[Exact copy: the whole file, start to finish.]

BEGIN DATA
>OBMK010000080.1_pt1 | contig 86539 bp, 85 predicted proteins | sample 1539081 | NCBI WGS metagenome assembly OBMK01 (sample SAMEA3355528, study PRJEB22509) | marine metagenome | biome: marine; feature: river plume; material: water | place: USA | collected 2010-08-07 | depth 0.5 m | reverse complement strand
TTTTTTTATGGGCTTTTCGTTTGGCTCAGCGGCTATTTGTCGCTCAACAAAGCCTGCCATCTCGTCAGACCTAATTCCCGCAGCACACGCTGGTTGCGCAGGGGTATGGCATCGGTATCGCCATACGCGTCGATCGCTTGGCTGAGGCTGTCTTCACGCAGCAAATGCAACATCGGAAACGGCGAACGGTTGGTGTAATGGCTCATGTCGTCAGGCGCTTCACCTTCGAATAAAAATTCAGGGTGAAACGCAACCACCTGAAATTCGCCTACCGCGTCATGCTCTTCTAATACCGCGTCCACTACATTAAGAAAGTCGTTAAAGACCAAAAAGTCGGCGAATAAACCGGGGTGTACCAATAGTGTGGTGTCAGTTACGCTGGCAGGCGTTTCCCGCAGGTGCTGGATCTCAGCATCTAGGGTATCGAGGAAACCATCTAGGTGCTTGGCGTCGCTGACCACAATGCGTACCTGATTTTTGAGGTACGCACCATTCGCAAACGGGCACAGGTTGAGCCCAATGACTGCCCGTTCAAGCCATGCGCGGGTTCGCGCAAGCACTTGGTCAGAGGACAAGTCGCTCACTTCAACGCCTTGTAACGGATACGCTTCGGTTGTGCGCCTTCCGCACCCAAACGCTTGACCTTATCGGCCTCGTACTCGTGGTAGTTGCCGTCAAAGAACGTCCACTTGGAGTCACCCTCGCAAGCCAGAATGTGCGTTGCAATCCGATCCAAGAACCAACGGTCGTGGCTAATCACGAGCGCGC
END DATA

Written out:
>OBMK010000080.1_pt1 | contig 86539 bp, 85 predicted proteins | sample 1539081 | NCBI WGS metagenome assembly OBMK01 (sample SAMEA3355528, study PRJEB22509) | marine metagenome | biome: marine; feature: river plume; material: water | place: USA | collected 2010-08-07 | depth 0.5 m | reverse complement strand
TTTTTTTATGGGCTTTTCGTTTGGCTCAGCGGCTATTTGTCGCTCAACAAAGCCTGCCATCTCGTCAGACCTAATTCCCGCAGCACACGCTGGTTGCGCAGGGGTATGGCATCGGTATCGCCATACGCGTCGATCGCTTGGCTGAGGCTGTCTTCACGCAGCAAATGCAACATCGGAAACGGCGAACGGTTGGTGTAATGGCTCATGTCGTCAGGCGCTTCACCTTCGAATAAAAATTCAGGGTGAAACGCAACCACCTGAAATTCGCCTACCGCGTCATGCTCTTCTAATACCGCGTCCACTACATTAAGAAAGTCGTTAAAGACCAAAAAGTCGGCGAATAAACCGGGGTGTACCAATAGTGTGGTGTCAGTTACGCTGGCAGGCGTTTCCCGCAGGTGCTGGATCTCAGCATCTAGGGTATCGAGGAAACCATCTAGGTGCTTGGCGTCGCTGACCACAATGCGTACCTGATTTTTGAGGTACGCACCATTCGCAAACGGGCACAGGTTGAGCCCAATGACTGCCCGTTCAAGCCATGCGCGGGTTCGCGCAAGCACTTGGTCAGAGGACAAGTCGCTCACTTCAACGCCTTGTAACGGATACGCTTCGGTTGTGCGCCTTCCGCACCCAAACGCTTGACCTTATCGGCCTCGTACTCGTGGTAGTTGCCGTCAAAGAACGTCCACTTGGAGTCACCCTCGCAAGCCAGAATGTGCGTTGCAATCCGATCCAAGAACCAACGGTCGTGGCTAATCACGAGCGCGC